Week in Review
August 6, 2018
Mexico sees key NAFTA issues with U.S. resolved next week. Mexico’s Economy Minister Ildefonso Guajardo said on Aug. 3 there were “very good probabilities” Mexico and the United States could resolve key issues between themselves in NAFTA trade talks this week. (Reuters)
China plans tariffs on $60 billion of U.S. products. China has announced plans to put tariffs of up to 25% on U.S. products worth $60 billion, the latest salvo in an escalating trade war. (CNN)
Tunisia: Fall in foreign currency reserves in Central Bank. Tunisia’s foreign currency reserves have fallen to record levels, according to data released on Aug. 2 by the Central Bank of Tunisia. (Middle East Monitor)
Here's what a no deal Brexit would mean for the British economy. The prospect of a no deal Brexit reared its head again last week, as the government admitted it is stockpiling food and medicines in preparation for such an occurrence, and Trade Minister Liam Fox told Business Insider that Britain should "leave without a deal" if one has not been secured by the end of the Article 50 period. (Business Insider)
Turkey needs foreign funds as short-term debt looms. Turkey’s embattled financial system needs foreign investors. Its plunging currency shows only the bravest are choosing to stick around. (HSN)
Mugabe's gone, but Zimbabwe still has a serious cash shortage. Zimbabwe has been facing a major cash shortage for the past two years, a symptom of the country's larger and longer economic crisis. After Robert Mugabe was ousted from power by the military last November, his replacement, Emmerson Mnangagwa, has claimed that Zimbabwe is now "open for business." But getting cash into the country is complicated, and access to physical currency hasn't improved with the leadership change. (NPR)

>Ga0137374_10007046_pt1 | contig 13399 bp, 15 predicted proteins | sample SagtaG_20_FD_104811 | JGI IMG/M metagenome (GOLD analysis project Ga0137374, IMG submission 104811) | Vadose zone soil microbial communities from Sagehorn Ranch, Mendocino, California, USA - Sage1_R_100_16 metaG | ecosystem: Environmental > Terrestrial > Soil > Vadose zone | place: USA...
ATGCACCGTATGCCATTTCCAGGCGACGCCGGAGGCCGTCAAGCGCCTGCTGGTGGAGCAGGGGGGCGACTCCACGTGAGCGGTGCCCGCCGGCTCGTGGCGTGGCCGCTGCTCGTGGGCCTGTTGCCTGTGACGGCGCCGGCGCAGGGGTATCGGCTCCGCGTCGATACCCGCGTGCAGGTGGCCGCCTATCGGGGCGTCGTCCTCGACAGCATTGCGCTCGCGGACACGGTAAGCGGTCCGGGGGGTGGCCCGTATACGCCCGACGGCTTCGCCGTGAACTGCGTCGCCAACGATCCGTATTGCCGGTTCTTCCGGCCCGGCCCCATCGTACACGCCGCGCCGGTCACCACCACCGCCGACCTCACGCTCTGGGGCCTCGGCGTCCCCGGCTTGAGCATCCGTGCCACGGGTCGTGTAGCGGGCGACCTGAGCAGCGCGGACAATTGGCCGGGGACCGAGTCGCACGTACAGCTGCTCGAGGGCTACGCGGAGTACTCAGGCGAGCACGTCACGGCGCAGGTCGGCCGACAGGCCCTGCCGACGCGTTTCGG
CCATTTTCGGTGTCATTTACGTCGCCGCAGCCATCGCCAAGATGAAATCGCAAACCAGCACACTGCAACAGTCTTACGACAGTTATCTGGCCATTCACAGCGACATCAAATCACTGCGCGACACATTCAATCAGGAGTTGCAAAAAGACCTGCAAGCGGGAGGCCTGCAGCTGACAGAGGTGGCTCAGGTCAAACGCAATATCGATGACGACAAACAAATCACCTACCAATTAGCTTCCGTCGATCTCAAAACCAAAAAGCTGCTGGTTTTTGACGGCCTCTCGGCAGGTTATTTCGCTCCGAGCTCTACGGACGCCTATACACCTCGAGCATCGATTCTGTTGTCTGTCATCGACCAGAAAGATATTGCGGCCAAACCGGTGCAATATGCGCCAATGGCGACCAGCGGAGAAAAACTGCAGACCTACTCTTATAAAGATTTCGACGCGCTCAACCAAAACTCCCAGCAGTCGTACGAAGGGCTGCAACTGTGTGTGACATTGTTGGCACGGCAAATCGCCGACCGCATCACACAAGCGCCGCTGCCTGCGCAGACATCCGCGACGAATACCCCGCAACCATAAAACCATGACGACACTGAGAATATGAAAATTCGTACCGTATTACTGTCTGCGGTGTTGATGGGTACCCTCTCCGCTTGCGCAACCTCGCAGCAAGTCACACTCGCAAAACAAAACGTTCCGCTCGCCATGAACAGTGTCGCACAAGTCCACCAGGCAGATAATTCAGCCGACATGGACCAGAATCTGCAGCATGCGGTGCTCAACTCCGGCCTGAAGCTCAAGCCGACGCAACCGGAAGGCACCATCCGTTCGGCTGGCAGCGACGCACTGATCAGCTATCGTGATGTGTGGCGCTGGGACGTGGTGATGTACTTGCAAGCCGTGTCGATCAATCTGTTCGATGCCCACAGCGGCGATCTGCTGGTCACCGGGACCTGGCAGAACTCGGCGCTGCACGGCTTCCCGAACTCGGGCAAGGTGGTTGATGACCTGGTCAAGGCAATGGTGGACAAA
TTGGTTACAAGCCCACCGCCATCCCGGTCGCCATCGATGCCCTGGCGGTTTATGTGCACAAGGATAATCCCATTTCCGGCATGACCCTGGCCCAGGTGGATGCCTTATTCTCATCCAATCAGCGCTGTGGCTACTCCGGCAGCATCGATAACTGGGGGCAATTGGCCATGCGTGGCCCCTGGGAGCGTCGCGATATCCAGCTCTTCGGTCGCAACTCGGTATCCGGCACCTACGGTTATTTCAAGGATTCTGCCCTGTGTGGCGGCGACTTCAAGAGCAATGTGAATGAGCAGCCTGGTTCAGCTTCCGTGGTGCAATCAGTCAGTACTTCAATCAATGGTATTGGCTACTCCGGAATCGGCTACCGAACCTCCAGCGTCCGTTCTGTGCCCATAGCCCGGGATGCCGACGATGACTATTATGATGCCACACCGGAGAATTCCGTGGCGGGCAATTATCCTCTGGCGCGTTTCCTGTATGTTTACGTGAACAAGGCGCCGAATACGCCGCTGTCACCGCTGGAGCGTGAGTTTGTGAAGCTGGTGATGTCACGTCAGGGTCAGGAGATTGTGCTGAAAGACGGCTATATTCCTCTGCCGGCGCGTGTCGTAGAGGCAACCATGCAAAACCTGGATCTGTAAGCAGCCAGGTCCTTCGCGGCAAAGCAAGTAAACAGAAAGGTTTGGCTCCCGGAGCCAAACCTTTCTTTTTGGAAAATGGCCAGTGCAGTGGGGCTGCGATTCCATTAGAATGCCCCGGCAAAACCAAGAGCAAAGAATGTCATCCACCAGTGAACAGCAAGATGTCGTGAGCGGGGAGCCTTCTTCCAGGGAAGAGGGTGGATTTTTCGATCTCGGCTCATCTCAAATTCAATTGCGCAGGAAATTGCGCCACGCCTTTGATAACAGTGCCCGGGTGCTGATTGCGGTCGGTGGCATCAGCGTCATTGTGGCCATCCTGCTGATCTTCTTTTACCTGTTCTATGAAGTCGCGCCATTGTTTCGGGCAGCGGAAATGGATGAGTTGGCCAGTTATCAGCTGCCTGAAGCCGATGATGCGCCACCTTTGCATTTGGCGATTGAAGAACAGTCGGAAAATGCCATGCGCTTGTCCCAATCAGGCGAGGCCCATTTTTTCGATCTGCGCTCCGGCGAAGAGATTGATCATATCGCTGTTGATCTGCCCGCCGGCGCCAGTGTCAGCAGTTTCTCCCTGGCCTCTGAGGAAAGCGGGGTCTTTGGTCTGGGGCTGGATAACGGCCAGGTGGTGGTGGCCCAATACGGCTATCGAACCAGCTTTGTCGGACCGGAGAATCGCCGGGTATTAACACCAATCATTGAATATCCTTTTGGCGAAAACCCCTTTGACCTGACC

Key global events to watch in August 2018. At the start of every month, the Global Observatory posts a list of key upcoming meetings and events that have implications for global affairs. (Global Observatory)
Economists hike 2018 Argentina inflation forecasts, see negative growth. Economists hiked their median expectations for Argentina’s 2018 inflation to 31.8% this year, according to the central bank’s monthly survey, up from 30% last month. (Reuters)
Turkish banks' negative outlooks reflect multiple risks. The multiple risks to Turkish banks that led to widespread rating downgrades in July continue to threaten their credit profiles, Fitch Ratings says in a new report. (Fitch)
India’s central bank flags currency wars as it hikes rates. India’s central bank governor raised the prospect of global currency wars as he led policy-makers in raising interest rates to the highest in two years to shore up the rupee and tackle inflation pressures in the world’s fastest-growing major economy. (Business Mirror)
Factories from Asia to Europe put on the brakes amid trade spats. Manufacturers in some of the world’s biggest economies are putting the brakes on production as they watch trade disputes with the U.S. unfold. (HSN)
U.S. hits Russian bank with sanctions for North Korea-related activity. The United States imposed sanctions on Aug. 3 on a Russian bank it said had facilitated a transaction with a person blacklisted by Washington for involvement with North Korea’s nuclear weapons program. (Reuters)
Trade war hurts China while U.S. economy booms. New evidence emerged July 31 that China is feeling the pain from the escalating trade war with the United States, with a key index falling to an 11-month low. (HSN)
U.S. sanctions against NATO ally Turkey put ties at crossroads. Turkey’s alliance with the U.S. is in crisis over its detention of an American pastor on espionage and terrorism-related charges, and rare U.S. sanctions meant to force it to back down. The measures, and Ankara’s vow to retaliate, sent Turkish markets reeling. (Bloomberg)
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A positive global trend to strengthen corporate balance sheets and reduce company debt levels is masking a rise in leverage in vulnerable sectors and regions, according to Euler Hermes. In turn, this is creating hotspots of increased risk for cross-border trade, the trade credit insurer explained.